Has generous public funding been good for science? Or has it been a detriment?
Terence Kealey has argued for the latter, which he outlined in his provocative 2013 essay "The Case against Public Science," part of an essay series on Who Pays for Science? in Cato Unbound. He argues that science does not need public funding to prosper, and that public support of science has largely subsidized institutional rent-seeking by universities and government agencies, and has failed to deliver on the promise of promoting scientific breakthroughs. As such, public science funding has become just another form of corporate institutional welfare.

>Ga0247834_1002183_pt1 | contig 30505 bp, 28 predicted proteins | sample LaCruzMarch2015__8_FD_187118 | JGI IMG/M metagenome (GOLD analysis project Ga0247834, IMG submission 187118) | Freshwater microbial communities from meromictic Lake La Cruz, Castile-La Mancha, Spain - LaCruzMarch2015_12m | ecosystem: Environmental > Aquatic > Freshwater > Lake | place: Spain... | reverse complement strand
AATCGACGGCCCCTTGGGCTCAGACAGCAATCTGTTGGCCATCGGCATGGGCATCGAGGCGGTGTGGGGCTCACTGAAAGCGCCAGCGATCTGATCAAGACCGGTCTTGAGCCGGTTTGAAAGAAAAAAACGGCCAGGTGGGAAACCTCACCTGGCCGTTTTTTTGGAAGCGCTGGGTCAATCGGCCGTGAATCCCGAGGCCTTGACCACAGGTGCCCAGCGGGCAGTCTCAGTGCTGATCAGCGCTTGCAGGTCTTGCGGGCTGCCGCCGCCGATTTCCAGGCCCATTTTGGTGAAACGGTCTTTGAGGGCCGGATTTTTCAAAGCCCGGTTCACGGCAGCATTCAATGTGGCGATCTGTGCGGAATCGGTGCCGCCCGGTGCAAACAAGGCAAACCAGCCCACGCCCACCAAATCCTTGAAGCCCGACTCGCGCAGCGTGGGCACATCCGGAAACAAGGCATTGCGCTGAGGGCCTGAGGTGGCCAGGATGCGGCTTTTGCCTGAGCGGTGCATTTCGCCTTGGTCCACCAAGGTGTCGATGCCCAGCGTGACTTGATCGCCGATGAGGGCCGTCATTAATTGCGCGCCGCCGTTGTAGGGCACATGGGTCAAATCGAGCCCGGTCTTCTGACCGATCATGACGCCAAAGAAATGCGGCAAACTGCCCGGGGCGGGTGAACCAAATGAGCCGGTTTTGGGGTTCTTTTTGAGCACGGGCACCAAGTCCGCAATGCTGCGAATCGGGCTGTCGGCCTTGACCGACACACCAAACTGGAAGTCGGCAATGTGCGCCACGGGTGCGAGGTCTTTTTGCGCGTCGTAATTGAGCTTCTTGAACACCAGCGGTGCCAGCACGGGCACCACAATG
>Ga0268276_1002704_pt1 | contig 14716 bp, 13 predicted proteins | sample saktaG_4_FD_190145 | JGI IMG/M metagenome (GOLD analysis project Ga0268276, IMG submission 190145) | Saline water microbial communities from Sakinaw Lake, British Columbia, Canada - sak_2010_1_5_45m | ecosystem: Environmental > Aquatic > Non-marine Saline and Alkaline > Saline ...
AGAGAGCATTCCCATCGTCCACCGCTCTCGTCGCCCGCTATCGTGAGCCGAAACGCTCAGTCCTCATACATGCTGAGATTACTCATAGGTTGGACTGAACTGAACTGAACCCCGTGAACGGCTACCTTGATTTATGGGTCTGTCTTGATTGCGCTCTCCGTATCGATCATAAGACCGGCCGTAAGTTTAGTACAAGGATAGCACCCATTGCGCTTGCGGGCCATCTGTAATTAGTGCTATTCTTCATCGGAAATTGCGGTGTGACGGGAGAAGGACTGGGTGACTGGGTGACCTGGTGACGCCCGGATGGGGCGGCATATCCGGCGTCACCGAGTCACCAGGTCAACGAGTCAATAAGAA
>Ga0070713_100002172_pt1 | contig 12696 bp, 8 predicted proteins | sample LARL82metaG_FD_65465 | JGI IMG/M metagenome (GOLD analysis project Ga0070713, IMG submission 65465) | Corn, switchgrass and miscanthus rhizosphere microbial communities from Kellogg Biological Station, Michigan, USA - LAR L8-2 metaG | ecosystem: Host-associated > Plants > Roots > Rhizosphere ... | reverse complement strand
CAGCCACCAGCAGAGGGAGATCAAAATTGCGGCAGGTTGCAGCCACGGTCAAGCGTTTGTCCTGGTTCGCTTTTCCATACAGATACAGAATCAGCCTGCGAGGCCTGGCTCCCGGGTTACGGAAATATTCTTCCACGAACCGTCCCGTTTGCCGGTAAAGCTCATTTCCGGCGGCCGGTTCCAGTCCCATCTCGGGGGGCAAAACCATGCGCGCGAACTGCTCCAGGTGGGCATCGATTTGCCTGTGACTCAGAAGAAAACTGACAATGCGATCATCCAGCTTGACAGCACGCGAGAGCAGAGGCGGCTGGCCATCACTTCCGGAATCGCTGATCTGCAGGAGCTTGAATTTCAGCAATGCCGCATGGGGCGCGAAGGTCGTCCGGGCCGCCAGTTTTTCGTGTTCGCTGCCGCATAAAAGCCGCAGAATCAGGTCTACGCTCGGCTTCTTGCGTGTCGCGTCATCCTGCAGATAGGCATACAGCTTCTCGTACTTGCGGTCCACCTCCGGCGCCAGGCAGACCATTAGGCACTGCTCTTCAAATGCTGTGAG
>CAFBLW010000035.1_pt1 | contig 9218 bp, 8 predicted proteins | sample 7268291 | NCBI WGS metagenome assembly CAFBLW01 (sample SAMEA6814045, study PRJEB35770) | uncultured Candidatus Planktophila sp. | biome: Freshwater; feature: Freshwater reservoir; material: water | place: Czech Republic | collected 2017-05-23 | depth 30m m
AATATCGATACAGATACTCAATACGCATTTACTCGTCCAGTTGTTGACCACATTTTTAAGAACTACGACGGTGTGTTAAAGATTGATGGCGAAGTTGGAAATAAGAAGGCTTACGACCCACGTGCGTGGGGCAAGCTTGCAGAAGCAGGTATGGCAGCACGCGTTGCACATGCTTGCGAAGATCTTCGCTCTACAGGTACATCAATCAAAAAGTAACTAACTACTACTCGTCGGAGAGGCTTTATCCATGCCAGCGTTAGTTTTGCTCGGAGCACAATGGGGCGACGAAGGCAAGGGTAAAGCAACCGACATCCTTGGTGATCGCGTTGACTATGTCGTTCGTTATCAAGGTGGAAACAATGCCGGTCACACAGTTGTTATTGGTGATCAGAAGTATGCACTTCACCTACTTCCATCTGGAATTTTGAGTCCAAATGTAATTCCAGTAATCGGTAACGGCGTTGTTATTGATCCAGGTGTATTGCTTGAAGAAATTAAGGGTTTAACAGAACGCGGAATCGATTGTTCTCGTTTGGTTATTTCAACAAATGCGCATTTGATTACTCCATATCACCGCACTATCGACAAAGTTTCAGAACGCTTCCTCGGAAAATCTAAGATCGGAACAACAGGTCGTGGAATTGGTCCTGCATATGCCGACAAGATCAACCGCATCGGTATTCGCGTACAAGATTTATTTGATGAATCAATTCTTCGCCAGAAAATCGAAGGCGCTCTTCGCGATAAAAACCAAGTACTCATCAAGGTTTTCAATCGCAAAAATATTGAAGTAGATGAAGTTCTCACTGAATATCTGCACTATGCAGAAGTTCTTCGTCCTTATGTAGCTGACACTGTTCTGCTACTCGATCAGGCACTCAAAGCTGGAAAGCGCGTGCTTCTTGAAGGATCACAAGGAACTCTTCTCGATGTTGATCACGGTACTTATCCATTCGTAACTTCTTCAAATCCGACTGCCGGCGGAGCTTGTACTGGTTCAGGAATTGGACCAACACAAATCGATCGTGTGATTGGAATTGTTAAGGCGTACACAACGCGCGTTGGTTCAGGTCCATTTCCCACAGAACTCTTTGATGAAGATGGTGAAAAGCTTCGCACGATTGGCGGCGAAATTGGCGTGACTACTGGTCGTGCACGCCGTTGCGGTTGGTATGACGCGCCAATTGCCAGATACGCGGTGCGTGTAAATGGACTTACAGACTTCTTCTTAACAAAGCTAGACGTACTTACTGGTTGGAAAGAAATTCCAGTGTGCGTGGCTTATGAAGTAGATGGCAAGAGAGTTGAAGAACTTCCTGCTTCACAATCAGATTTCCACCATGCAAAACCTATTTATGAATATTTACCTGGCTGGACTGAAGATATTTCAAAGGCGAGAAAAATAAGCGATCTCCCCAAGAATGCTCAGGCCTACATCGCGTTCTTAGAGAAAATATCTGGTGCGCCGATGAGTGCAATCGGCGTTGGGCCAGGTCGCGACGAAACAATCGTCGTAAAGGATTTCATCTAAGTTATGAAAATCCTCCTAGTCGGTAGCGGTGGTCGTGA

Join the National Association of Scholars on Friday, August 4, at 3 pm ET for "The Case Against Public Science," the next episode of our Restoring the Sciences webinar series.
This event will feature Terence Kealey, professor emeritus of clinical biochemistry at the University of Buckingham in the United Kingdom, where he served as vice chancellor until 2014. The University of Buckingham is the only private university in the United Kingdom. Since then, Terence Kealey has been affiliated with the Cato Institute, where he continues to analyze science policy. Kealey has an extensive background in the economics of science and university administration.
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